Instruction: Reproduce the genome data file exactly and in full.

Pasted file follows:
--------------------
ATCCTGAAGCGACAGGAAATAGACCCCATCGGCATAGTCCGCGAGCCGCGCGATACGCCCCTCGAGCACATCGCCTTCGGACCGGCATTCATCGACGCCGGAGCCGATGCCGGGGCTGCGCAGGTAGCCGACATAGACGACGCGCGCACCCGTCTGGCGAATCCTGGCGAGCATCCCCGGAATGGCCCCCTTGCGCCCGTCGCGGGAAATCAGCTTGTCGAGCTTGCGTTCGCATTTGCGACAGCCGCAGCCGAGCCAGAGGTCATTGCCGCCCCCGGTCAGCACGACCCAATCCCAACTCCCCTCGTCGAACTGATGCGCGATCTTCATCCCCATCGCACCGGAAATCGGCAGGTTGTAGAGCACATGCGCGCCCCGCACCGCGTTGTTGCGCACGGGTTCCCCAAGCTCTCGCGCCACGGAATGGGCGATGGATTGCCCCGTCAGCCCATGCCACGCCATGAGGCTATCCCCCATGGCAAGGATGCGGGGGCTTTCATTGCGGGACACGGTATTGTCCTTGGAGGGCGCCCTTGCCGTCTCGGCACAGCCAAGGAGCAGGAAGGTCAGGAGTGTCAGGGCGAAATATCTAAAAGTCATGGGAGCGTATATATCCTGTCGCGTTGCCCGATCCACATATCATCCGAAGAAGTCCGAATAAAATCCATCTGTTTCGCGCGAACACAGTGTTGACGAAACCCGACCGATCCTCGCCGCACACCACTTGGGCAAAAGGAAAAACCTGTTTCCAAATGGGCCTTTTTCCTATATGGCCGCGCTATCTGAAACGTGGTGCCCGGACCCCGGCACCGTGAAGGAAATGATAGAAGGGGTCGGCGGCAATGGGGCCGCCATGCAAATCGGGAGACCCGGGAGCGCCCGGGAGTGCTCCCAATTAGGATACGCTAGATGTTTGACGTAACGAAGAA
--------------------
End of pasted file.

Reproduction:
ATCCTGAAGCGACAGGAAATAGACCCCATCGGCATAGTCCGCGAGCCGCGCGATACGCCCCTCGAGCACATCGCCTTCGGACCGGCATTCATCGACGCCGGAGCCGATGCCGGGGCTGCGCAGGTAGCCGACATAGACGACGCGCGCACCCGTCTGGCGAATCCTGGCGAGCATCCCCGGAATGGCCCCCTTGCGCCCGTCGCGGGAAATCAGCTTGTCGAGCTTGCGTTCGCATTTGCGACAGCCGCAGCCGAGCCAGAGGTCATTGCCGCCCCCGGTCAGCACGACCCAATCCCAACTCCCCTCGTCGAACTGATGCGCGATCTTCATCCCCATCGCACCGGAAATCGGCAGGTTGTAGAGCACATGCGCGCCCCGCACCGCGTTGTTGCGCACGGGTTCCCCAAGCTCTCGCGCCACGGAATGGGCGATGGATTGCCCCGTCAGCCCATGCCACGCCATGAGGCTATCCCCCATGGCAAGGATGCGGGGGCTTTCATTGCGGGACACGGTATTGTCCTTGGAGGGCGCCCTTGCCGTCTCGGCACAGCCAAGGAGCAGGAAGGTCAGGAGTGTCAGGGCGAAATATCTAAAAGTCATGGGAGCGTATATATCCTGTCGCGTTGCCCGATCCACATATCATCCGAAGAAGTCCGAATAAAATCCATCTGTTTCGCGCGAACACAGTGTTGACGAAACCCGACCGATCCTCGCCGCACACCACTTGGGCAAAAGGAAAAACCTGTTTCCAAATGGGCCTTTTTCCTATATGGCCGCGCTATCTGAAACGTGGTGCCCGGACCCCGGCACCGTGAAGGAAATGATAGAAGGGGTCGGCGGCAATGGGGCCGCCATGCAAATCGGGAGACCCGGGAGCGCCCGGGAGTGCTCCCAATTAGGATACGCTAGATGTTTGACGTAACGAAGAA